‘Postcard from Morocco:’ Possessed by our possessions

Harold DuckettArts 865, Feature

At one time or another, almost everyone is known to someone else by one or more of their possessions. Sometimes we even define ourselves that way: possessed by our possessions.

Marble City Opera’s production of Dominick Argento’s “Postcard from Morocco,” with libretto by John Donahue, playing again tonight (5/11) at Jackson Terminal, the historic baggage terminal on Jackson Ave. in the Old City, explores the ideas behind how others see us and how we see ourselves.

“Postcard” is not the usual love/murder/loss opera story that proceeds in the linear, story-telling fashion of typical opera construction. It has more in common with absurdist or surrealist theater than it does conventional opera. Images of Philip Glass’ “Einstein on the Beach,” Samuel Beckett’s “Waiting for Godot” or the trilogy of short Beckett plays at The Hive this January, are more closely connected.

It involves the chance encounter of eight characters random meeting in a train station. One of them, played by Marya Barry, has no lines or other involvement except for blowing a train whistle at the beginning of the opera and serving as a ticket-taker at the end.

In many operas, the handprint of the director is evident in subtle things: the placement of characters during a scene, the turn of a head, a hand gesture. In this production, the work of director James Marvel is the difference between chaos and a static state. It may well be the Marvel’s best work, or any other director’s, seen locally.

The characters move about the performing space of the terminal in mostly grid patterns. It gives a sense of order to an otherwise orderless plot, even though at moments the movement of the characters resembled zombie robots. There’s also a kind of choreography that occasionally has the characters organize themselves into a human-form ship, or other construction that recalls the modern dance work of Paul Taylor, Momix or Pilobolus.

The piano reduction of Argento’s score, conducted by Peter Leonard and expertly played by Brandon Coffer, a budget consideration instead of the 9-instrument orchestra, probably helped in the terminal’s extremely live acoustic space. Whether or not the crash when the conductor hit the music stand at an important late moment was intentional or not can be debated.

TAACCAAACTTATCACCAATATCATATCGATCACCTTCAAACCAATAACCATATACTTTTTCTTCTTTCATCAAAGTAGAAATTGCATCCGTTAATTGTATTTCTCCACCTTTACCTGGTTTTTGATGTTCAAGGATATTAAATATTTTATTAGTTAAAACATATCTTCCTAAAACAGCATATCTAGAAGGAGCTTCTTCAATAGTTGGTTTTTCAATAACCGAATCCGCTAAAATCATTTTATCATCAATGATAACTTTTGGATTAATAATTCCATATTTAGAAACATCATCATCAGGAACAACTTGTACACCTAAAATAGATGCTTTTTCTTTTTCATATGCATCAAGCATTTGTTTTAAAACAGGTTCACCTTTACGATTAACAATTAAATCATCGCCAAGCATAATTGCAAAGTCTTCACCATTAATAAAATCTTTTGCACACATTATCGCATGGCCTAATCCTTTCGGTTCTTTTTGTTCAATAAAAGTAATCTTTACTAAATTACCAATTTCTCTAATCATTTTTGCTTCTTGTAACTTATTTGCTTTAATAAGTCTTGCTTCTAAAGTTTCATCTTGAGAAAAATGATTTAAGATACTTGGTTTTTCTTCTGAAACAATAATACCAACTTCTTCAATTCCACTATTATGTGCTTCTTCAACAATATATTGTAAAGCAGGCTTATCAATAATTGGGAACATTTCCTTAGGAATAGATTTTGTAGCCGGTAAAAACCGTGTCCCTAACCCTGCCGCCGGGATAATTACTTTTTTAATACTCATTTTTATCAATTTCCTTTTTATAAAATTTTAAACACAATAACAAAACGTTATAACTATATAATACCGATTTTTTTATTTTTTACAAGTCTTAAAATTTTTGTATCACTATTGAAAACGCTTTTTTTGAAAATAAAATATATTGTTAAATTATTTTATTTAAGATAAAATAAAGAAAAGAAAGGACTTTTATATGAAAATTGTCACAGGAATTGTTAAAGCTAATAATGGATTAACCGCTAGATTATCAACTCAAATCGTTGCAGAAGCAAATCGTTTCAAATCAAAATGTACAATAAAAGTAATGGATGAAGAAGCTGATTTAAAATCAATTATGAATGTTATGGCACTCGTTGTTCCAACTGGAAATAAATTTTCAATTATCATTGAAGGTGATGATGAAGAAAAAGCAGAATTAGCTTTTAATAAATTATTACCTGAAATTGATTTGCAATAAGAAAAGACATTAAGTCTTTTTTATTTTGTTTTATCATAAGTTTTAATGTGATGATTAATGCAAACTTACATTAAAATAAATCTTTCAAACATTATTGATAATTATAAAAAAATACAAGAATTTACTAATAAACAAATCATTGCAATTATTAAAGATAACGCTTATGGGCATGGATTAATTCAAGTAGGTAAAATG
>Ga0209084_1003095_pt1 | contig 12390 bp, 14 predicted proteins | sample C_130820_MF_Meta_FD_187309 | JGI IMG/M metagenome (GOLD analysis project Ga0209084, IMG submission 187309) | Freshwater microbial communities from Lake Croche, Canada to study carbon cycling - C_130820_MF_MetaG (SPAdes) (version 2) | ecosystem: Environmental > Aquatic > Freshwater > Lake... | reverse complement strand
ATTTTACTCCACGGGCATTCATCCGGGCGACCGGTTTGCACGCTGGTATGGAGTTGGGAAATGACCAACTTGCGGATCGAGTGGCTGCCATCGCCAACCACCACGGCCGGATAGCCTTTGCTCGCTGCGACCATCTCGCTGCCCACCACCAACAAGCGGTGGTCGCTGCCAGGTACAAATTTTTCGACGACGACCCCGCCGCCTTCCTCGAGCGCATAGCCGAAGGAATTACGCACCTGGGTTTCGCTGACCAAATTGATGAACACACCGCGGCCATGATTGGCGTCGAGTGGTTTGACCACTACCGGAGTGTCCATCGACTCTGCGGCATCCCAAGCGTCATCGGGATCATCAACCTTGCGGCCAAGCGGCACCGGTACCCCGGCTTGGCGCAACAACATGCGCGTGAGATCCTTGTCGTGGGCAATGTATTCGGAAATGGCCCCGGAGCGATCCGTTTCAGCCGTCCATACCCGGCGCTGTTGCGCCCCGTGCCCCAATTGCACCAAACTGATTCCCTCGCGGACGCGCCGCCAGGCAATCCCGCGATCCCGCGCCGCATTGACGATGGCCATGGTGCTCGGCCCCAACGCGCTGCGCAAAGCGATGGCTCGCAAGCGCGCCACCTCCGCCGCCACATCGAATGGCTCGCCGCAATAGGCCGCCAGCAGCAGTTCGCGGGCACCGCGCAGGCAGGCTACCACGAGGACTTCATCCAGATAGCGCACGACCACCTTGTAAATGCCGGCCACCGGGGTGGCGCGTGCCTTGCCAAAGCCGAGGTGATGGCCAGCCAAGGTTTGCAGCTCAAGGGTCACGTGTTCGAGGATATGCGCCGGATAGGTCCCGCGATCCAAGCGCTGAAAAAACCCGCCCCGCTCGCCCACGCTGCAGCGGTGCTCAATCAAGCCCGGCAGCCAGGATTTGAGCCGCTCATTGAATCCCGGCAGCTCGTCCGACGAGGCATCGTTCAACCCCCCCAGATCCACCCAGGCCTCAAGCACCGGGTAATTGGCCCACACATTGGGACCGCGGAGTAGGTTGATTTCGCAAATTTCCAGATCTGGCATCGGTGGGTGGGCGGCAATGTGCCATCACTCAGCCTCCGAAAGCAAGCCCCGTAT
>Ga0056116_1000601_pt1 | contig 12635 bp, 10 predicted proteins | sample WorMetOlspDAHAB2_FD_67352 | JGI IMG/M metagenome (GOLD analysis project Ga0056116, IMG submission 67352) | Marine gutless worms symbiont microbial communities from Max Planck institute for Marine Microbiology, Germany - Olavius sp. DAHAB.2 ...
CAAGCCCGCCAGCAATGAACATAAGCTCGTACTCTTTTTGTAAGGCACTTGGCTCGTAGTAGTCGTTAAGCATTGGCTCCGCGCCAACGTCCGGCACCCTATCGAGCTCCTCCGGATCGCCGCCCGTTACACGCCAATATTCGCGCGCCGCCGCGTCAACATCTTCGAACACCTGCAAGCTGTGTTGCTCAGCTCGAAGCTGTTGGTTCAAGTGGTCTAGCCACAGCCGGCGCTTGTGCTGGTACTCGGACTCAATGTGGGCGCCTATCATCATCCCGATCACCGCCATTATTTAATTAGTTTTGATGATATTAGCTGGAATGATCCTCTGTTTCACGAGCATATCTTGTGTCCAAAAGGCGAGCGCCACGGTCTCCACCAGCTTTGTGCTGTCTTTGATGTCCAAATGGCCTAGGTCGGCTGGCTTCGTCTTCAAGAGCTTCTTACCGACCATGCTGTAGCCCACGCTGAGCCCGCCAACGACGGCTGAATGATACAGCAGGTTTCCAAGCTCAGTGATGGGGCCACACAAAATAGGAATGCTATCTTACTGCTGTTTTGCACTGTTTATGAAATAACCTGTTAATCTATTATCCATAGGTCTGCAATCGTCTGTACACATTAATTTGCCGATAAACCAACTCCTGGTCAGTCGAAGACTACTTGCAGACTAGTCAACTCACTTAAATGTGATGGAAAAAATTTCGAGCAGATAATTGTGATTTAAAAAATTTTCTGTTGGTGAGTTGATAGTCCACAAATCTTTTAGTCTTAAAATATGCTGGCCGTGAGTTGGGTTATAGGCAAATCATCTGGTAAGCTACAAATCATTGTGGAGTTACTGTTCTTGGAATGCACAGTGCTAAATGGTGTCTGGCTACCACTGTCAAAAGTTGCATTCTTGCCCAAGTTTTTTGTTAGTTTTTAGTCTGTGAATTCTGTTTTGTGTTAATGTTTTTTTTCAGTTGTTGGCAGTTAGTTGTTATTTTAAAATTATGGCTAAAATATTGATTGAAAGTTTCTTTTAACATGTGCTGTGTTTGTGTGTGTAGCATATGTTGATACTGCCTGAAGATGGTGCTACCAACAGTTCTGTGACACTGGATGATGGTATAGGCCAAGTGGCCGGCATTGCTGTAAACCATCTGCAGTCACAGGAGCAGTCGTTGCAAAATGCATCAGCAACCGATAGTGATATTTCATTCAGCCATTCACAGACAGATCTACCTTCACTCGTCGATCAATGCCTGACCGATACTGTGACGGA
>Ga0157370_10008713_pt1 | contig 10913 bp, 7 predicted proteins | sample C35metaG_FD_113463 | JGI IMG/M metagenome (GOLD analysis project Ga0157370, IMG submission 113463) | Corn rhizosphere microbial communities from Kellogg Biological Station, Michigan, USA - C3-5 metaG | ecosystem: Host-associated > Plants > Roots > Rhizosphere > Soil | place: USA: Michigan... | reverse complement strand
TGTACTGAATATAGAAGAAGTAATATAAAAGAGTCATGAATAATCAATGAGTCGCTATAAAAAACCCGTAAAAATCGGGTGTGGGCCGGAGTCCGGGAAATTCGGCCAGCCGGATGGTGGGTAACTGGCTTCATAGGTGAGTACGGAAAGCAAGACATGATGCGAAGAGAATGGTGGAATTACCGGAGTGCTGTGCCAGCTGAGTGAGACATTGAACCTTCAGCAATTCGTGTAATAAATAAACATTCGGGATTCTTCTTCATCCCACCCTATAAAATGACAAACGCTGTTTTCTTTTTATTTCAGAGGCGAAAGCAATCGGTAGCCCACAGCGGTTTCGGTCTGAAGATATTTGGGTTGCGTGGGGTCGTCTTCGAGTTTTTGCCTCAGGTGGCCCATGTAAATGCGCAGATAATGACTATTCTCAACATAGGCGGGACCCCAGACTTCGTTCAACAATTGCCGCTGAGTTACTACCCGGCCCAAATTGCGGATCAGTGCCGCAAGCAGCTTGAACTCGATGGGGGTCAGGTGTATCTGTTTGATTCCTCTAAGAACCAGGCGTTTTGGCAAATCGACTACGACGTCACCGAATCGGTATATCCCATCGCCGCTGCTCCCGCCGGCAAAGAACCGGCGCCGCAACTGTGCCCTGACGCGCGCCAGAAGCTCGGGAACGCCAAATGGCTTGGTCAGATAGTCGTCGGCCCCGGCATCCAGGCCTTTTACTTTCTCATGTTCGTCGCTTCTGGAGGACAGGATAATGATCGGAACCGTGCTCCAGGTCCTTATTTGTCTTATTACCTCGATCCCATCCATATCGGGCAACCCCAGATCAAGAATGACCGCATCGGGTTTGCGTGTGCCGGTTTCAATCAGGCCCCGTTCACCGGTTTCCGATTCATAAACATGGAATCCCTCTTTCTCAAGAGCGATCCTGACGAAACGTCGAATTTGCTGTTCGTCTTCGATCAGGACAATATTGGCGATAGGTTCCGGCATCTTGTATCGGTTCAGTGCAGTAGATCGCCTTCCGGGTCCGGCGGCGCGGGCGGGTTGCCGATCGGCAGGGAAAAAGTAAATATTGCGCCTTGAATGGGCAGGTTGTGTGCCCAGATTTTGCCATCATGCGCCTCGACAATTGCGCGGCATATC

But the resonant acoustics were also a problem. It was impossible to pick out voices when all of the characters were singing, although the warmth of the space added to Mr. Owen’s unaccompanied aria, beautifully sung by Brandon Evans, about his childhood visions of a cloud ship.

The cast, in the performance I saw Thursday, was uniformly good and easily heard when they told their individual story. Ryan Colbert, singing the role of the Lady with the Cake Box, actually carried around the cremated remains of her lover to accompany her on the travels they had envisioned taking together. It was both a morbid and endearing moment.

Jennifer Barsamian, as the Foreign Singer, and Cat Richmond, as Lady with Hand Mirror, which she used to see the world around and behind her, had obsessions of their own.

Colin Levin, Shoe Salesman, was an especially animated, refusing to let anyone see the wares in his case, as well as when Daniel Barry, as the Man with Cornet Case, took on the role of a puppeteer with the others as his marionettes.

Ryan Ford, as Man with Old Luggage, was poignant as the traveler with a decal covered case. One wasn’t sure whether the stickers were souvenirs of adventures taken, or memories of nothing more than daydreams.

Marble City Opera deserves enormous credit for taking on this production and staging it in another unconventional choice of places that, nevertheless, come off as the ideal setting, despite some of their limitations.

“Postcard to Morocco” will be performed again tonight at 8 p.m. After the 90-minute opera, everyone is invited to join the cast at a neighboring bar to talk about what might have slipped past them during the show and to congratulate MCO artistic director Kathryn Marvel and general director Brandon Gibson, along with the everyone on an evening well done.

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